A Child’s Guide to Helping Senior Parents Age

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As your parents enter the senior years of their lives, the transition can be difficult not only for them, but for you too as their offspring. This reversal in which you take on more of a caregiver’s role will be strange for everyone to acclimate to, but you can still help make this stage of life both comfortable and secure for your parents.   

According to a AARP survey, in 2020, the number of adults in the U.S. who acted as caregivers to recipients over the age of 50 increased to nearly 42 million. But as the data also pointed out, this dynamic can lead to mental, emotional, financial and relational strain for both the caregiver and recipient. This is why it’s beneficial to discuss logistics and make a plan together on the front end; communication and collaboration are always ideal.

Human beings want independence—and senior adults, of course, are no exception. The trick is to find a realistic balance between respecting their personal autonomy and knowing when to step in with practical assistance. Below are some ways to come alongside your parents and start easing them into this new transition in the relationship.    

Ask Where They Need Help and Support. 

Start the conversation by including your parents in their own needs assessment. Ask them to share with you what kind of assistance is actually helpful and what feels like an intrusion of their boundaries. You don’t want to disempower them or take away a sense of control over their own lives, so listen to your parents and honor their wishes. 

These areas of need will also shift with time, so plan to revisit this discussion periodically to make adjustments and communicate why those changes are in their best interest. For example, in the earlier stages of this process, your parents might just need you for the basics such as driving them to doctor’s appointments and providing them with social interaction. But as they continue to age, your role could become more hands-on with tasks such as meal preparation, mobility assistance, or dressing and personal hygiene.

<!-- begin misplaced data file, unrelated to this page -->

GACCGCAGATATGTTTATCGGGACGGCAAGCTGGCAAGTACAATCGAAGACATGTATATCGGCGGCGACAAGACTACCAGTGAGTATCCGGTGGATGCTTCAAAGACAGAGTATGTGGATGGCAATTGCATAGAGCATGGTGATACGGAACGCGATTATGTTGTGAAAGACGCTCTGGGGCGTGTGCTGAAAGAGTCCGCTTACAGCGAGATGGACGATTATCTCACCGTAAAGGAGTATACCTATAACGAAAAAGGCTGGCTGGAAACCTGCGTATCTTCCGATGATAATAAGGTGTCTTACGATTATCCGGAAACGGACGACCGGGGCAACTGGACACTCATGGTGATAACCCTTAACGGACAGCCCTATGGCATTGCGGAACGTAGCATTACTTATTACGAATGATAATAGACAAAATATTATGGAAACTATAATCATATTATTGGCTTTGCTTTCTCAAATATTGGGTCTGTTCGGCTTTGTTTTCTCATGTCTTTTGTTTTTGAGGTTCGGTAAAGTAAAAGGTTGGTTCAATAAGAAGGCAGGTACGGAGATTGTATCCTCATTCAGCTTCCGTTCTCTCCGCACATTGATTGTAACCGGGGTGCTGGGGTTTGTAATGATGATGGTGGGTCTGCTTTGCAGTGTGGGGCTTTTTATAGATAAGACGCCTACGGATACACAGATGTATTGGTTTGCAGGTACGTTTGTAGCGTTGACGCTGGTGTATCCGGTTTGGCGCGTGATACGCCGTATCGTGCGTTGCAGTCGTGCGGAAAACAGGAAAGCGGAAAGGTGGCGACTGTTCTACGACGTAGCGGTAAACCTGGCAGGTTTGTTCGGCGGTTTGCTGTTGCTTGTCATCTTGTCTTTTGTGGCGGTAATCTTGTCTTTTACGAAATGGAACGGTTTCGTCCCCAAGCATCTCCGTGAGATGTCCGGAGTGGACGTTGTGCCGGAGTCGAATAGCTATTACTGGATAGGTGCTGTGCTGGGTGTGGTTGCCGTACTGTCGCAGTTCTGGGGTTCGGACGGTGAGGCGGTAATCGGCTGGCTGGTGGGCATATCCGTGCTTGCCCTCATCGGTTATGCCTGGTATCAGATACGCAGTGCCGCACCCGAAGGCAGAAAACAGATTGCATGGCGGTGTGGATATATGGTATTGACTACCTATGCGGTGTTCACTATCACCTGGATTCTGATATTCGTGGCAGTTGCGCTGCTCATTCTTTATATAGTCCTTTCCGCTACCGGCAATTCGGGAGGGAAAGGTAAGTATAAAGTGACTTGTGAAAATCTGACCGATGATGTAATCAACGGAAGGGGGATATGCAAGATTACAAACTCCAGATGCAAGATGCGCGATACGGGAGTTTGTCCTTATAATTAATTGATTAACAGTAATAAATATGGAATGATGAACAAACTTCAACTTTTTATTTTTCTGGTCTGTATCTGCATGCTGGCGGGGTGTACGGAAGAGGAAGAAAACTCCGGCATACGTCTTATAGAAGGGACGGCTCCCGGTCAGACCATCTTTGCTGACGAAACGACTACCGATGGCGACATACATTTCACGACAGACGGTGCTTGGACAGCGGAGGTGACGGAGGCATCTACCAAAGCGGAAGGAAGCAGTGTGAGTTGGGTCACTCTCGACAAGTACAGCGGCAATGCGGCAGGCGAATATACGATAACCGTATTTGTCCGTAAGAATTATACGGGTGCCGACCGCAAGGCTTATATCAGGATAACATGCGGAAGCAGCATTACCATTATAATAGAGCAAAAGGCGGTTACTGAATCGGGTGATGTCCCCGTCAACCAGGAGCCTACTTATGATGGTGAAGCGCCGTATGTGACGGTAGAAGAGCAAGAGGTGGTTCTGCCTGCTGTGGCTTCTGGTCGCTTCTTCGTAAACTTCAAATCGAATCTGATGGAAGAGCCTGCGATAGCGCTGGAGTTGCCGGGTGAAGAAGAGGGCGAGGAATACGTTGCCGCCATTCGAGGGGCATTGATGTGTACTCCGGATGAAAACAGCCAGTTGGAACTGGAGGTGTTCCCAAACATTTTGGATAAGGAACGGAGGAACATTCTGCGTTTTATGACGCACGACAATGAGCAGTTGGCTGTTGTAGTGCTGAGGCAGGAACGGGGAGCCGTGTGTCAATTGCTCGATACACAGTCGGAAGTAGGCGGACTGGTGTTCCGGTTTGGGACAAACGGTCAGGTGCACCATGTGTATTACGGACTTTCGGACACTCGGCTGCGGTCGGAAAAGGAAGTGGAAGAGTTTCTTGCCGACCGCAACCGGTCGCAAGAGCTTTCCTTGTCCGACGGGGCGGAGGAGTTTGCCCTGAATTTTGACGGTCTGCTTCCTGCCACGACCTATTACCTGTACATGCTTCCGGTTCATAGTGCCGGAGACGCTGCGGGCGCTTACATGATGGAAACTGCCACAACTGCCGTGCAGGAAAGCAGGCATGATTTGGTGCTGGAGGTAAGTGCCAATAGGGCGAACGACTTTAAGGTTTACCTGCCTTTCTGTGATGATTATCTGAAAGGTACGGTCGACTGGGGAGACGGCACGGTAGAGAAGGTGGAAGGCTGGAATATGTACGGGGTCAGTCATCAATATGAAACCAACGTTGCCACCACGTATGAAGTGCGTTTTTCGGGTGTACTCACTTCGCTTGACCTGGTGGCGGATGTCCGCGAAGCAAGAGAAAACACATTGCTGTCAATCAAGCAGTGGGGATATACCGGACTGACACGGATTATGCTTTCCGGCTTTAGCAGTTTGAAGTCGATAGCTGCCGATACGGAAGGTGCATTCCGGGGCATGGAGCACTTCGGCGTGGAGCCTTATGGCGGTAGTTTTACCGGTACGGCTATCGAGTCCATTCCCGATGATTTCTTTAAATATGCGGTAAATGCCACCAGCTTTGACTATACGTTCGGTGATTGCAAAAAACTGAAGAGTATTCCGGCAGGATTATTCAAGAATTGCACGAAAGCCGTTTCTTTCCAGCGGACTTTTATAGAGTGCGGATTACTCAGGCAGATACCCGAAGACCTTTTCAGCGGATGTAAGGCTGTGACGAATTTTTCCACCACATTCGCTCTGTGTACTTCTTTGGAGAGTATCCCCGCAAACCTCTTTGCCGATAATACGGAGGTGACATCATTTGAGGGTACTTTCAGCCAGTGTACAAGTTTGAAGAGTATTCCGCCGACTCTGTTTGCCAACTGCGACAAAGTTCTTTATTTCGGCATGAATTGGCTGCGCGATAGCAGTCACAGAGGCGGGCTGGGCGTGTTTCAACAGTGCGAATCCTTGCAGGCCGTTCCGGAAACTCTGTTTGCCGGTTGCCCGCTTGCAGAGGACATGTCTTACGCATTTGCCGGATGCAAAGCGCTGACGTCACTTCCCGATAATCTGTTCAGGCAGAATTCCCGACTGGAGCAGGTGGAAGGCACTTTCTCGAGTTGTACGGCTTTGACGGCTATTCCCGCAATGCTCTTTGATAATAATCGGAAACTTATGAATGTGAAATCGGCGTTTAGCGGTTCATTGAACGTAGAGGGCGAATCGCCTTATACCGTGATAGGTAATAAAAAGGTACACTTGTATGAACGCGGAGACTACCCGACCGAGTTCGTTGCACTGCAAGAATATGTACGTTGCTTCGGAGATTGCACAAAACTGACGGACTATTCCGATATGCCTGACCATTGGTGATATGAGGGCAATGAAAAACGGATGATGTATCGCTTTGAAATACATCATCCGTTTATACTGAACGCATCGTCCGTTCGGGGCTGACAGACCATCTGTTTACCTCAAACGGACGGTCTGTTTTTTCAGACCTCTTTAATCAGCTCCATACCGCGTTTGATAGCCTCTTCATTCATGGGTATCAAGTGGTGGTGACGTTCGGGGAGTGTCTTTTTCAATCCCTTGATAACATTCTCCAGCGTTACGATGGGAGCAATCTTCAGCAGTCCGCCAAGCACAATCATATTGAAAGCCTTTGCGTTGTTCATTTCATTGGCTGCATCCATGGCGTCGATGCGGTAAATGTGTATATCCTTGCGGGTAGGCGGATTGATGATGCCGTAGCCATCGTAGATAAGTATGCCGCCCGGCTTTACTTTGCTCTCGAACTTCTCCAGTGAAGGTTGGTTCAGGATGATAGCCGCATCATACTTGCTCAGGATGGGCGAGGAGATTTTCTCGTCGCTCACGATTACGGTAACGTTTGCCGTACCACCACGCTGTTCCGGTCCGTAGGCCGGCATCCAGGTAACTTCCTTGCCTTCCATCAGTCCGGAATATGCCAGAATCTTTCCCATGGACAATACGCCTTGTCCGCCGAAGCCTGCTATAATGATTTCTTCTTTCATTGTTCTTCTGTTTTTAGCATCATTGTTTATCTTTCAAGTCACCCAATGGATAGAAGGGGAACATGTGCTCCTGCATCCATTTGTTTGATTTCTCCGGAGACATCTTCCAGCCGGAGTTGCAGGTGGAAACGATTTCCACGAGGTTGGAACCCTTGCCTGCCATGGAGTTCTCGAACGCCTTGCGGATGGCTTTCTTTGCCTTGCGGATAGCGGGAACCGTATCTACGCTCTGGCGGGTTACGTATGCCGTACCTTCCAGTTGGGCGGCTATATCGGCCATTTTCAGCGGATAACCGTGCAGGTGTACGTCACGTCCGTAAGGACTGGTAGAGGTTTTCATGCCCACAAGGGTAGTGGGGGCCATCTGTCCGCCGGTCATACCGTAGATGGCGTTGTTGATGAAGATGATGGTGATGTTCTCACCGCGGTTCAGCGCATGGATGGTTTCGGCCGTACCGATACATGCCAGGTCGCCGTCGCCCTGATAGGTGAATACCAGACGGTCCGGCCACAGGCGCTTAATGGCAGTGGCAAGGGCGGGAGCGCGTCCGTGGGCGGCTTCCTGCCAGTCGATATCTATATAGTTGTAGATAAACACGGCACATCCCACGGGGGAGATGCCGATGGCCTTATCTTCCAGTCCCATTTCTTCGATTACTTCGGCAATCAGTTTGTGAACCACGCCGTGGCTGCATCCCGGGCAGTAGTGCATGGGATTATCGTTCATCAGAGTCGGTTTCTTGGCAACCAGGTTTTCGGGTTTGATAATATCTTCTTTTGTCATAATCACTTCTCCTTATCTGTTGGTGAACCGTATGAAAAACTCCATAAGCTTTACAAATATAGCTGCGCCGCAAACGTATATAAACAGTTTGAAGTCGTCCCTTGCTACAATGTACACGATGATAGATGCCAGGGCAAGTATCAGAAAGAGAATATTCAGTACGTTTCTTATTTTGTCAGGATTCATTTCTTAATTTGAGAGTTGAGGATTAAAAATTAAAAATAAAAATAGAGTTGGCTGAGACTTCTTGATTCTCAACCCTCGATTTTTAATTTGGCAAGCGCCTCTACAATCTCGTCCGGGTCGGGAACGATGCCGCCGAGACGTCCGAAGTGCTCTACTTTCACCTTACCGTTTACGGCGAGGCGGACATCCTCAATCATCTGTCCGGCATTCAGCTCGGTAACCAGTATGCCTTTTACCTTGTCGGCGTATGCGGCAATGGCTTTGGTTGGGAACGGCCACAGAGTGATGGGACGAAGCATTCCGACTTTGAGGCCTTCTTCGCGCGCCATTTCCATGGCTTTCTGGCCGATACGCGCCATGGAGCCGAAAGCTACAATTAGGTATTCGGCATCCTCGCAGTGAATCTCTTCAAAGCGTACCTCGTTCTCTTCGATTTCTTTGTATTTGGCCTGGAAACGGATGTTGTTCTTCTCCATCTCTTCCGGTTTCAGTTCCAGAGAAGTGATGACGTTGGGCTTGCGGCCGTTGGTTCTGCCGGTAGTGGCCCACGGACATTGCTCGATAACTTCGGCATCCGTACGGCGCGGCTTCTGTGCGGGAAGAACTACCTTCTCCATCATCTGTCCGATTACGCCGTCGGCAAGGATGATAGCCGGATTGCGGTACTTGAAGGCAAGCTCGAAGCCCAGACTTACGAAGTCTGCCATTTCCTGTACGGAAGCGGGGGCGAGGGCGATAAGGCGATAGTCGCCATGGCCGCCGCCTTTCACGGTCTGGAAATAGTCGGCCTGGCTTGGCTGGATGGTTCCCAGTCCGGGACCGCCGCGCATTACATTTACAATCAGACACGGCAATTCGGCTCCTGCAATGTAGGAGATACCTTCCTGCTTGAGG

Set Up the Home for Safety and Mobility.

Whether your parents choose to move in with you or remain in their own house, make sure the space is configured to optimize both safety and mobility for them. The World Health Organization notes that falls in the home are the second leading cause of unintentional injury deaths, and senior adults are among the most vulnerable to these injuries.   

However, simple modifications to the living space can decease your parents’ risk of falling and ensure they can move around with relative ease and support. Here are some DIY solutions to make all rooms in the house safer for your parents to navigate. 

  • Remove all clutter from the floor, so their walkways are not obstructed. Secure electrical cords flush against the wall, and only area rugs if they are slip-resistant. 
  • Keep all dishware, utensils and appliances within easy access. Eliminate the need for using step-stools or bending low in the kitchen. Move sharp objects out of reach if your parents begin to exhibit symptoms of cognitive decline.